Policy should focus on private sector construction
It is easy to forget just how perilous a situation Ireland was in when the last government took office in early 2011. Output was shrinking by 8pc per annum and 328,000 people had lost their jobs. With the Exchequer running a 10pc deficit, the key priority was understandably to stabilise the public finances and, if housing registered at all, it was only in relation to ghost estates.
Two things have changed to propel housing back up the political agenda. First, the actions taken to create jobs and correct the public finances have been successful, effectively taking these issues off centre stage. Second, rapid population growth and low construction rates have turned what was once a housing surplus into an acute supply shortage.
In an undersupplied market, economic forces will allocate the properties that are available to the highest bidders, excluding those who cannot pay. This is where the safety net of social housing should kick in. However, Ireland's social housing sector currently hasn't enough units to accommodate the number of families that are priced out of the market. One part of the solution is therefore to build more social units, and it is positive that the Programme for Government targets an additional 18,000 local authority dwellings by the end of 2017. However, considering that just 476 social houses were built last year, this is a very big challenge.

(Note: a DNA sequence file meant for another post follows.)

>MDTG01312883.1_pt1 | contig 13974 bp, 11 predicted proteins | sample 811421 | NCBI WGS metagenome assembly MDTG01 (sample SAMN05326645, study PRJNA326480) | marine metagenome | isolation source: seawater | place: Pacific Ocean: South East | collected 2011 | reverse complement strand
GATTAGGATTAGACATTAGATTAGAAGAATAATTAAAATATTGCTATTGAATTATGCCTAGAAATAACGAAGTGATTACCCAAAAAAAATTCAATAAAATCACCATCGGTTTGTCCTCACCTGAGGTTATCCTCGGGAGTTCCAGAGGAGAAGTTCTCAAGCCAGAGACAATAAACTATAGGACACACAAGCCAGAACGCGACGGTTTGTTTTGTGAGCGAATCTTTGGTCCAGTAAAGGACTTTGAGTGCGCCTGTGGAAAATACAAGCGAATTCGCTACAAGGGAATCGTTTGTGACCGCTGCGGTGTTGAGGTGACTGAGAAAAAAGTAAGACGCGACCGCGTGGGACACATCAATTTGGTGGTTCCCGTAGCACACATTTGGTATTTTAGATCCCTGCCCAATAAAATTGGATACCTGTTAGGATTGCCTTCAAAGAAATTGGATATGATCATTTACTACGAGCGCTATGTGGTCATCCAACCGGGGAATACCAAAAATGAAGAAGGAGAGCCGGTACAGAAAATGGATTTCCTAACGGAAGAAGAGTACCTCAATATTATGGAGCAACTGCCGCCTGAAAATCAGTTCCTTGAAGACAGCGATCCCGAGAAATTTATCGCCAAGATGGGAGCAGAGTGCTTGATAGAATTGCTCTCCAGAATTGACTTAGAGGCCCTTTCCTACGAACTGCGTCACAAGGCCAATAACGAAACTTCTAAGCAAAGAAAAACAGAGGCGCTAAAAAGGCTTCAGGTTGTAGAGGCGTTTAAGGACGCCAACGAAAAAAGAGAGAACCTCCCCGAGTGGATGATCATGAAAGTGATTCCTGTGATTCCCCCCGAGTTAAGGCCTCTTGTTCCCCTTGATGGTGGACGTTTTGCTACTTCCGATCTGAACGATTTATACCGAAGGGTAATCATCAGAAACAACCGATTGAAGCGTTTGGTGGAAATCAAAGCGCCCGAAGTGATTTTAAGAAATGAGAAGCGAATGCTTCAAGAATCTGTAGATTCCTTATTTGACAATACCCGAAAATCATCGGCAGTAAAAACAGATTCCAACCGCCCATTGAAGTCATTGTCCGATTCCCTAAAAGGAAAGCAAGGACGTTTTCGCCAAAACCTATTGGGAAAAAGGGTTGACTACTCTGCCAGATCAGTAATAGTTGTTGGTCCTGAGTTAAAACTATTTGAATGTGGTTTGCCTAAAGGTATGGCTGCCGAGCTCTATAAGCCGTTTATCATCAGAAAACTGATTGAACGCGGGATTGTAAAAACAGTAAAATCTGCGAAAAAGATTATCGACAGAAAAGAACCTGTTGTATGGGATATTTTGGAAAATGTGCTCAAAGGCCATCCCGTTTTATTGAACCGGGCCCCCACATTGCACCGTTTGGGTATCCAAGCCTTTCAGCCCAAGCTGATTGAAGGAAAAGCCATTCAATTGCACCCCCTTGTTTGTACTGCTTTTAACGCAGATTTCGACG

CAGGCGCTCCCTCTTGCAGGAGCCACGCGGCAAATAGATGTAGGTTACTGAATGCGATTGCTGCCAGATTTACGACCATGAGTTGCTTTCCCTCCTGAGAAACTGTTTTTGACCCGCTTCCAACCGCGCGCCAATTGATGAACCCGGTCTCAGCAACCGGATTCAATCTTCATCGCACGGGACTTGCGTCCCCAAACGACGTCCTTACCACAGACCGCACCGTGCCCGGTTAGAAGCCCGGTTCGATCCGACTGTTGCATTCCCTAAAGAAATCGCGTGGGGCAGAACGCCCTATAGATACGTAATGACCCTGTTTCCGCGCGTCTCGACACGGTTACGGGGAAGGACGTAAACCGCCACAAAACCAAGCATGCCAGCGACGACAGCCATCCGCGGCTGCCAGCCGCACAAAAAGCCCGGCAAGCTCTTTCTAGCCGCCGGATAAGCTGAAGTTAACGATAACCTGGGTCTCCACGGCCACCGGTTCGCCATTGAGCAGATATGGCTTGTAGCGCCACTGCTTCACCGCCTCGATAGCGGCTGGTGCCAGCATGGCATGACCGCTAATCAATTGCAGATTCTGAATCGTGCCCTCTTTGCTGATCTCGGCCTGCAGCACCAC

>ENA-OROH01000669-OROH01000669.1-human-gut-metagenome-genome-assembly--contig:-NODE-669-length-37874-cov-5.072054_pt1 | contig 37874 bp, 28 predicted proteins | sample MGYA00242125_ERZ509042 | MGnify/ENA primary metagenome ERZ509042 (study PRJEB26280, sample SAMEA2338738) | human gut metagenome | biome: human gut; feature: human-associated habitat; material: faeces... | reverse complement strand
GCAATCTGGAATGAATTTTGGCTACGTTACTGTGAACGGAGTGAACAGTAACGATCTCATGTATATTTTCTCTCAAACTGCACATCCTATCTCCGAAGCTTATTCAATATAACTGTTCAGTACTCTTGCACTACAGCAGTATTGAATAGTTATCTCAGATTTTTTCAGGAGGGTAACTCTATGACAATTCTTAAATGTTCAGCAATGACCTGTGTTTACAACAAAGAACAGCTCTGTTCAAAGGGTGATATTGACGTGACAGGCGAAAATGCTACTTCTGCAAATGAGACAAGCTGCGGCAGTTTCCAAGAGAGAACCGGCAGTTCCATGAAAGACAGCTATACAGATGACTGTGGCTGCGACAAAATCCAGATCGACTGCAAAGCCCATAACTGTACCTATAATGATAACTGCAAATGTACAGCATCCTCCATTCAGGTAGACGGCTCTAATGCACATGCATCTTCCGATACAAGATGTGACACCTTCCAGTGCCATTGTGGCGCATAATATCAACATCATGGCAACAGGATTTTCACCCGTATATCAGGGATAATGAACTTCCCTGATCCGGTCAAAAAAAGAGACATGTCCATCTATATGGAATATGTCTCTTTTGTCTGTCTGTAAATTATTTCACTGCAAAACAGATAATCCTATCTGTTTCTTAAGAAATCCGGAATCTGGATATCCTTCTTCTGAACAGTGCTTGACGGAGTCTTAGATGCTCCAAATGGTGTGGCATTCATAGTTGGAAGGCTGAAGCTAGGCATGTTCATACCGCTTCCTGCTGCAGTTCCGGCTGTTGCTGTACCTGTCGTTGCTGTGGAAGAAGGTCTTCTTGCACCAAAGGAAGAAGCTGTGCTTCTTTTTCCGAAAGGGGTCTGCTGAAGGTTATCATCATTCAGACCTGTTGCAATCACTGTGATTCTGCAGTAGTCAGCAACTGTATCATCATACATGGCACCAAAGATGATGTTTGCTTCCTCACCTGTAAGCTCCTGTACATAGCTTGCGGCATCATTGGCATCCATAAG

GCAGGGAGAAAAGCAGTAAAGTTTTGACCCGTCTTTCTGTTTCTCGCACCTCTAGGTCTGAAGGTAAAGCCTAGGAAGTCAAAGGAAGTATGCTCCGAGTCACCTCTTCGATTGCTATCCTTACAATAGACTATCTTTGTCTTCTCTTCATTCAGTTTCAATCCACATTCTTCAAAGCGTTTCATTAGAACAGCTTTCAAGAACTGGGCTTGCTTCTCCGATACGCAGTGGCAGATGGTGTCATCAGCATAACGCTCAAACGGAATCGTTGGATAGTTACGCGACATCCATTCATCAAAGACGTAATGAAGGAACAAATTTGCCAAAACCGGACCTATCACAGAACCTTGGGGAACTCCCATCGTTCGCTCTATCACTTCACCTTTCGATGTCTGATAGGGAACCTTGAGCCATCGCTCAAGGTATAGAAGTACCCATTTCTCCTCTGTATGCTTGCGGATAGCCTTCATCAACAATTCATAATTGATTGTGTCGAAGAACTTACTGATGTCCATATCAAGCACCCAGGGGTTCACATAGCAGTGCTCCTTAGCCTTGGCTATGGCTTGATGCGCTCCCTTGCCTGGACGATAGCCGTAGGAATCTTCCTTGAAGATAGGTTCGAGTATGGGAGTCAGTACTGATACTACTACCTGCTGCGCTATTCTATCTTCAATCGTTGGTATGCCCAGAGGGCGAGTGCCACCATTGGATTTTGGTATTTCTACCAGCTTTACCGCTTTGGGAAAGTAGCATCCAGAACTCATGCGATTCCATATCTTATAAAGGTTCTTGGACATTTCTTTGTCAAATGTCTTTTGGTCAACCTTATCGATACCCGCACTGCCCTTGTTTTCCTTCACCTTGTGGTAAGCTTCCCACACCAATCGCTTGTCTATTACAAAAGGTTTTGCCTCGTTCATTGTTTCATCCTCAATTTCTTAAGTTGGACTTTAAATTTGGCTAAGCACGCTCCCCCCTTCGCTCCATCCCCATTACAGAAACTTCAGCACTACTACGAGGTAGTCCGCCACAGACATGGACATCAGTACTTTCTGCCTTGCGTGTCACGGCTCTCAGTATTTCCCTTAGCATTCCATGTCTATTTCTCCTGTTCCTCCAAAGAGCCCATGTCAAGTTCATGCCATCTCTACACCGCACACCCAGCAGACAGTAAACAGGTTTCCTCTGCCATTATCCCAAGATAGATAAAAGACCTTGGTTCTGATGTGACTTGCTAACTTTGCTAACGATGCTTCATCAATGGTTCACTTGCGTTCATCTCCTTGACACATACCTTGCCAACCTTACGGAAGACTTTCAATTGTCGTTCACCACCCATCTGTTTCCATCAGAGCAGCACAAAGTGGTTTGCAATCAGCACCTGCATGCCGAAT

Therefore, another part of the solution must be to take pressure off social housing waiting lists by making private sector renting and home ownership more affordable. Inevitably the Government will face calls to assist struggling renters and homebuyers through financial assistance measures. However, that is likely to be counterproductive as giving people more money to compete for the same number of properties can only drive inflation.
Instead, policy should focus on expediting private sector housing construction. Holding everything else equal, this should make the supply-side of the market more competitive, resulting in more stable and affordable private housing costs. The new housing ministry provides the opportunity for a truly integrated housing policy that has been sorely lacking. The Programme for Government gives us an early glimpse of how this might be shaping up. One could certainly quibble with some details, but the overall emphasis appears to be correctly directed at removing barriers to development arising from tight credit, rigid planning and high government costs.
Dr John McCartney is director of research at Savills